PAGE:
nO fixed address

nO fiXeD aDdrESs is firmly attached to a particular moment in the history of technology - a time when the answering machine held a certain frisson, the blinking light signified a singular connection, before the proliferation of toll numbers and sex hotlines. The work unfolds as a series of recorded messages. Broadcast TV commercials and matchbooks were distributed throughout the city inviting the audience to call.

Joey Morgan, No Fixed Address

What do you think you can see in a photo like that and a couple of notes, a name, a date they all seem so much the same.
You know, I could tell you something real. But I can't tell you here, and I can't tell you right now. You'll have to call me. I'm at 685-3953 ..
.      

 

uh - this isn't something I would usually do -- not that you're the first one to call, but I'm just not used to doing this kind of thing. It seems that recently I've been so distracted - like I need to explain something -- but I'm never quite sure what?...

 

...I don't think I could be talking to you like this if I thought you might know who I really was...


The confessional quality of the recorded voice soothes the listener, alternately controlling the situation and then suddenly vulnerable and pathetic with stories of a photograph found. Other stories are told in rapid succesion, urgently building one on top of the other. The listener's position drifts between voyeur and participant, as the one who can keep the game going .. .no one has to know you're calling me... by dialing the next number and the next number and the next number after that. There may be analogies to social, psychological and theatrical conceits, but for the moment both the recorded voice and listener are at the center of the ruse, ...OK maybe we should try to have a real conversation... and the analysis can wait until later.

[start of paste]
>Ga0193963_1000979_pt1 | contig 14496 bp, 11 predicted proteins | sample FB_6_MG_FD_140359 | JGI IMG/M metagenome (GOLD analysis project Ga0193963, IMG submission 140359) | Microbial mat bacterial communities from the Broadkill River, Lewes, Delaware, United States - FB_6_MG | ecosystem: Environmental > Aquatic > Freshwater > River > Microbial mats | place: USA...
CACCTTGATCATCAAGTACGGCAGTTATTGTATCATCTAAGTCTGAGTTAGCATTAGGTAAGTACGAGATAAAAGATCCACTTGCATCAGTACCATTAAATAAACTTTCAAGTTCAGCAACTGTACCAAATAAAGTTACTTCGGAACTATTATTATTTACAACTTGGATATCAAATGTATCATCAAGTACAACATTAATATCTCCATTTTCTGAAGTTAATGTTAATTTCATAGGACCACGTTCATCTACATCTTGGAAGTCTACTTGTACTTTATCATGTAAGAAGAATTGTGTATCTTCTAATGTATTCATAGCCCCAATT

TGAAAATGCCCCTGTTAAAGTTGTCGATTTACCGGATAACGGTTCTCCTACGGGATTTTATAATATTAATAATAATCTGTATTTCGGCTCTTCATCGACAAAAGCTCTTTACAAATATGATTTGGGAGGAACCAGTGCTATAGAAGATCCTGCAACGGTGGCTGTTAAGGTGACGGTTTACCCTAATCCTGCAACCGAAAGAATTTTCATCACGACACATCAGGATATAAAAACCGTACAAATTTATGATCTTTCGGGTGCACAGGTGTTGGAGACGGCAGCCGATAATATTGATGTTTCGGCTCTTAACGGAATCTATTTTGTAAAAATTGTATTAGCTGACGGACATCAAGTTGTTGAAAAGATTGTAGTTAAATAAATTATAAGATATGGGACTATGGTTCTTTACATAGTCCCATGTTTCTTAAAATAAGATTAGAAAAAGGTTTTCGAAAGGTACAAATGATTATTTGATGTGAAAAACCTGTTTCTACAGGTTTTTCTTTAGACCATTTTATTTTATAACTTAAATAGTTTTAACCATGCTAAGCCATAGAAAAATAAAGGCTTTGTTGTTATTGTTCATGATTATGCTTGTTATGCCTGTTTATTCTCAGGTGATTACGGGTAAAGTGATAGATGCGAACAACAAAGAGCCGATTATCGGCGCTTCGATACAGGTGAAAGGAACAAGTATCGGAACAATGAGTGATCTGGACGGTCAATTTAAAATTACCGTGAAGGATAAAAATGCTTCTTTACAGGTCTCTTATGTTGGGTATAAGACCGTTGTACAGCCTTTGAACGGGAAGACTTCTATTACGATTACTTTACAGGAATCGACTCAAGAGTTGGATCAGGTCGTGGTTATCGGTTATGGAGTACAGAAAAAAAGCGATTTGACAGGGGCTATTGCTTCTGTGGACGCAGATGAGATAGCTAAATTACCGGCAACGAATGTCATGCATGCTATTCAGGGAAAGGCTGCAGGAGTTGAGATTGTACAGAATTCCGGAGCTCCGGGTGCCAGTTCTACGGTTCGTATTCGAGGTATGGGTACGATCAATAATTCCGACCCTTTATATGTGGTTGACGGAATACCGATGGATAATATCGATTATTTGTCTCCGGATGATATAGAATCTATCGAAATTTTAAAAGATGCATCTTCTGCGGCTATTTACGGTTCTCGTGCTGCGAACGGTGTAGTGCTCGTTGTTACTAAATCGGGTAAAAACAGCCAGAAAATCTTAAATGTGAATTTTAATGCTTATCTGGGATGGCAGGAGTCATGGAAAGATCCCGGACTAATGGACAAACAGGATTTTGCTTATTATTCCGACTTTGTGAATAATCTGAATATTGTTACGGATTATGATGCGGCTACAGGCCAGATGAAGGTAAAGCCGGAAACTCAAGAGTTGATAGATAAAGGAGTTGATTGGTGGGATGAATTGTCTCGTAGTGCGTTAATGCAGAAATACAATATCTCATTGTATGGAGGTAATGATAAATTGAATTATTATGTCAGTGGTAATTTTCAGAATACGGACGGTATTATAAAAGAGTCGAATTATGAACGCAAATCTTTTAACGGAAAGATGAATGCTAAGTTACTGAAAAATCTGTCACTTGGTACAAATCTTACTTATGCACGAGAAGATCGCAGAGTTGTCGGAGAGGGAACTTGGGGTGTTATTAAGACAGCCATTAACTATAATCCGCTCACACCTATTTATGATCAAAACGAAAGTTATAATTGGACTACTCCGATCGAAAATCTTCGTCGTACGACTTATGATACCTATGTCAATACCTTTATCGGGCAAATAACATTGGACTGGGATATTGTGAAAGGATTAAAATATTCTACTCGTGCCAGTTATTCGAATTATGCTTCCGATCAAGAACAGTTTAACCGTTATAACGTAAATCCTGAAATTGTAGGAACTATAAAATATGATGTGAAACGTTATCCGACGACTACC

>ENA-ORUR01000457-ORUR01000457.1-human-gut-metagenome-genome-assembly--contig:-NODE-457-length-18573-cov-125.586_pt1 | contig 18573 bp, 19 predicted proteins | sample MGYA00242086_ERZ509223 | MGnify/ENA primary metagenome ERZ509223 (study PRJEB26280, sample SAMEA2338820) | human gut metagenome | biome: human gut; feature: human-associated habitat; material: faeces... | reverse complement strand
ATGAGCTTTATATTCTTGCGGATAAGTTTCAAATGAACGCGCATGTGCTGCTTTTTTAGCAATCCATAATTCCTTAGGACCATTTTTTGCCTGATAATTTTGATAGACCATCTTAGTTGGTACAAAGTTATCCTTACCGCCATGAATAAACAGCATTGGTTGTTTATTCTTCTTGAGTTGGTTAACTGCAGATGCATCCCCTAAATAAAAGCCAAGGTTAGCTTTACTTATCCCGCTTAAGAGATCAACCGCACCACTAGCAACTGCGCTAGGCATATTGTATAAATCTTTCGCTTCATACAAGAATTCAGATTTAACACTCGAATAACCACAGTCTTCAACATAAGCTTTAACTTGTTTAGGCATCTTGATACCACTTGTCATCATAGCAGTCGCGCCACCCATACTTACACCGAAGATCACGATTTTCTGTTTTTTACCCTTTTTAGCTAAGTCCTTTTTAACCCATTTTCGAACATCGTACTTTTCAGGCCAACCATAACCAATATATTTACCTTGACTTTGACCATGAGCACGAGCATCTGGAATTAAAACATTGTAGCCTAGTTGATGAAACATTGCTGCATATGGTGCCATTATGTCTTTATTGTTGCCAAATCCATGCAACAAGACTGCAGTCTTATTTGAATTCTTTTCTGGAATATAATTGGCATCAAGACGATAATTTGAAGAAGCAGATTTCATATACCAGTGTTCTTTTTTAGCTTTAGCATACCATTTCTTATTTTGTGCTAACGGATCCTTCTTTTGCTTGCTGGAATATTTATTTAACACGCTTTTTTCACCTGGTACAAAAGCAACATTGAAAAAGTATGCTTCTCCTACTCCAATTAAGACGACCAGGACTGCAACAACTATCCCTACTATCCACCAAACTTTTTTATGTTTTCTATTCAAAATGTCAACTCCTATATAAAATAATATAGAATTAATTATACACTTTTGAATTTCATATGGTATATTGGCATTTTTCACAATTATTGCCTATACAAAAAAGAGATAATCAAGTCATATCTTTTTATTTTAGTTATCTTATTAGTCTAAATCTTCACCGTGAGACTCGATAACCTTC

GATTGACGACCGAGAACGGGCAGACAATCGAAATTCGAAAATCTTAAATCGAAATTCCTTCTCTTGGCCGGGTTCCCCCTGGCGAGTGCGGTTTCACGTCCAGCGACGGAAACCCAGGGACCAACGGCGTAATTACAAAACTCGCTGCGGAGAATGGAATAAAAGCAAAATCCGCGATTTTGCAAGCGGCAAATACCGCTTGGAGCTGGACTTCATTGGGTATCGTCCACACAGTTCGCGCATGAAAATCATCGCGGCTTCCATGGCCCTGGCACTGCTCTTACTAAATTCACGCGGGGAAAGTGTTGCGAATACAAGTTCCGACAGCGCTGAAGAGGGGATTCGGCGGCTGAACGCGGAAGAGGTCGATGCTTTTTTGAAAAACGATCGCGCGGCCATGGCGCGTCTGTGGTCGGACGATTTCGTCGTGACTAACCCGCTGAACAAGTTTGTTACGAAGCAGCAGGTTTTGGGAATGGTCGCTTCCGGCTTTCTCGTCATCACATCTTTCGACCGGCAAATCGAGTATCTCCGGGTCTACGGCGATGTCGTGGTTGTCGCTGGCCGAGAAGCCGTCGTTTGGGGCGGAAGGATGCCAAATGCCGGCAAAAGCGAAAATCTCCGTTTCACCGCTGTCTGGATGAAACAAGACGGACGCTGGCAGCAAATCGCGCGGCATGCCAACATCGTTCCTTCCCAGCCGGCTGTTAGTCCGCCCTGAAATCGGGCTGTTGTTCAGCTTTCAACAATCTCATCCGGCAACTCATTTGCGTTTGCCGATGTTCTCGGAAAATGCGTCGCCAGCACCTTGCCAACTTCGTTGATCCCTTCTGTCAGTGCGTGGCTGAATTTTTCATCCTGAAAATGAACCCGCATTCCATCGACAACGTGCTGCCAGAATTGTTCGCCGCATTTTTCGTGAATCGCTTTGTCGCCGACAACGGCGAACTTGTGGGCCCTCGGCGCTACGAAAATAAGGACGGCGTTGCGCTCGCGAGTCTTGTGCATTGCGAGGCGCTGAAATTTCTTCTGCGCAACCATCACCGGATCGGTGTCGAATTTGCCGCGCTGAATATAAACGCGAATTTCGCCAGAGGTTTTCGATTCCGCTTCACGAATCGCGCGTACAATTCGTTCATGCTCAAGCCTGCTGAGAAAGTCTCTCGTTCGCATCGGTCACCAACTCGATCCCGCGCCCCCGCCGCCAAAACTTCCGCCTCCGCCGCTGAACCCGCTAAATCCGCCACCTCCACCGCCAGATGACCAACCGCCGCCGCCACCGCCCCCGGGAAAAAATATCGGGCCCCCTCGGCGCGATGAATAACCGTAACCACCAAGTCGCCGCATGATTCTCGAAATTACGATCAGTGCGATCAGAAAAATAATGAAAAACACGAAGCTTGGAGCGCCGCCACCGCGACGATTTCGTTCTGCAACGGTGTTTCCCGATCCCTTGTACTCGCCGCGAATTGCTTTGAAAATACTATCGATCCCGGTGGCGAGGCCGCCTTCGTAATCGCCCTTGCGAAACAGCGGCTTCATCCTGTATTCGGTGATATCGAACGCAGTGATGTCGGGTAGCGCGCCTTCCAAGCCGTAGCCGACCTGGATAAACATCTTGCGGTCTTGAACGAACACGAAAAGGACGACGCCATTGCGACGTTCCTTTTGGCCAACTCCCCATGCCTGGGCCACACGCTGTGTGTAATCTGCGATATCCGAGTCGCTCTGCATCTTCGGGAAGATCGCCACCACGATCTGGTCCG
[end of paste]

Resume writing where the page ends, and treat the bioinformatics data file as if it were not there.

On the fourth call, the work builds into a complex soundtrack, folding back into previous recordings until finally, overloaded, it breaks, ending abruptly with a straightforward description of the technology and a bemused invitation to continue the piece.


(1987)
Mercer Union, curated by Liz Magor, with media assistance of Moses Znaimer / City TV
(bookwork /catalog, matchbooks and TV commercials)

(1989) 100 Days of Contemporary Art, Centre International d’Art Contemporain, Montréal Canada, curated by Claude Gosselin.
(catalog, matchbooks and TV commercials)

(1991) Contemporary Art Gallery, Vancouver, British Columbia, Canada, curated by Keith Wallace with media assistance of BCT.
(matchbooks, and TV commercials)

(1992-93) Sydney Biennale, The Boundary Rider, Sydney Australia, curated by Anthony Bond.
(catalog and matchbooks)